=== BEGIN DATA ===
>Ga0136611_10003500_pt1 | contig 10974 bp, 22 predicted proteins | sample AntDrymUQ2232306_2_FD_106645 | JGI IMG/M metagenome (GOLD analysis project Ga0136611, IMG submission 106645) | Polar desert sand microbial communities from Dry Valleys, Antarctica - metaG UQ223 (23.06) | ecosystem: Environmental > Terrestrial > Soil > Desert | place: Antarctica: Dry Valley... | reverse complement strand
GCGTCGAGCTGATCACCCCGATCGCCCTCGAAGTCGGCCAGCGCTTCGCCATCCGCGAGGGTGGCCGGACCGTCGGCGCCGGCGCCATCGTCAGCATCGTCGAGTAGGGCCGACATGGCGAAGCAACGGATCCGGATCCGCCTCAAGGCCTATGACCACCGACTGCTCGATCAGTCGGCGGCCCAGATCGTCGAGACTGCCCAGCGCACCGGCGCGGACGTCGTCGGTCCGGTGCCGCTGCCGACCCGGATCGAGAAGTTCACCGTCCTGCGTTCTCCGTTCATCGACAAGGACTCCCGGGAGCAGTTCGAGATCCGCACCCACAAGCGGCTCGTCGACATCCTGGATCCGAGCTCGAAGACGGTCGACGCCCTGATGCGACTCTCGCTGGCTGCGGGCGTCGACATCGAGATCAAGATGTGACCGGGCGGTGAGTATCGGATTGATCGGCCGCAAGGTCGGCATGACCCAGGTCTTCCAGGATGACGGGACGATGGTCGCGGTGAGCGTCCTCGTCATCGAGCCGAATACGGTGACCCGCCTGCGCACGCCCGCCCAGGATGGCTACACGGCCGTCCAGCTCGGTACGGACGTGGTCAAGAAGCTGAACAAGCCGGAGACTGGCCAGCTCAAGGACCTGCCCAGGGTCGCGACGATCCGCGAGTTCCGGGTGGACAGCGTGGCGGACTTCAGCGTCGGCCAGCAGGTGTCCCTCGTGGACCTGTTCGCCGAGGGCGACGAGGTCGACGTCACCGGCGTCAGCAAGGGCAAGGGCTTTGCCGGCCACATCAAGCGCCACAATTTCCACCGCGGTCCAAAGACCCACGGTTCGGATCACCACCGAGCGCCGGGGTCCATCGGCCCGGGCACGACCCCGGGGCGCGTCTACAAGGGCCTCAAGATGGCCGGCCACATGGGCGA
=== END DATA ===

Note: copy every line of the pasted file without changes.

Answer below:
>Ga0136611_10003500_pt1 | contig 10974 bp, 22 predicted proteins | sample AntDrymUQ2232306_2_FD_106645 | JGI IMG/M metagenome (GOLD analysis project Ga0136611, IMG submission 106645) | Polar desert sand microbial communities from Dry Valleys, Antarctica - metaG UQ223 (23.06) | ecosystem: Environmental > Terrestrial > Soil > Desert | place: Antarctica: Dry Valley... | reverse complement strand
GCGTCGAGCTGATCACCCCGATCGCCCTCGAAGTCGGCCAGCGCTTCGCCATCCGCGAGGGTGGCCGGACCGTCGGCGCCGGCGCCATCGTCAGCATCGTCGAGTAGGGCCGACATGGCGAAGCAACGGATCCGGATCCGCCTCAAGGCCTATGACCACCGACTGCTCGATCAGTCGGCGGCCCAGATCGTCGAGACTGCCCAGCGCACCGGCGCGGACGTCGTCGGTCCGGTGCCGCTGCCGACCCGGATCGAGAAGTTCACCGTCCTGCGTTCTCCGTTCATCGACAAGGACTCCCGGGAGCAGTTCGAGATCCGCACCCACAAGCGGCTCGTCGACATCCTGGATCCGAGCTCGAAGACGGTCGACGCCCTGATGCGACTCTCGCTGGCTGCGGGCGTCGACATCGAGATCAAGATGTGACCGGGCGGTGAGTATCGGATTGATCGGCCGCAAGGTCGGCATGACCCAGGTCTTCCAGGATGACGGGACGATGGTCGCGGTGAGCGTCCTCGTCATCGAGCCGAATACGGTGACCCGCCTGCGCACGCCCGCCCAGGATGGCTACACGGCCGTCCAGCTCGGTACGGACGTGGTCAAGAAGCTGAACAAGCCGGAGACTGGCCAGCTCAAGGACCTGCCCAGGGTCGCGACGATCCGCGAGTTCCGGGTGGACAGCGTGGCGGACTTCAGCGTCGGCCAGCAGGTGTCCCTCGTGGACCTGTTCGCCGAGGGCGACGAGGTCGACGTCACCGGCGTCAGCAAGGGCAAGGGCTTTGCCGGCCACATCAAGCGCCACAATTTCCACCGCGGTCCAAAGACCCACGGTTCGGATCACCACCGAGCGCCGGGGTCCATCGGCCCGGGCACGACCCCGGGGCGCGTCTACAAGGGCCTCAAGATGGCCGGCCACATGGGCGA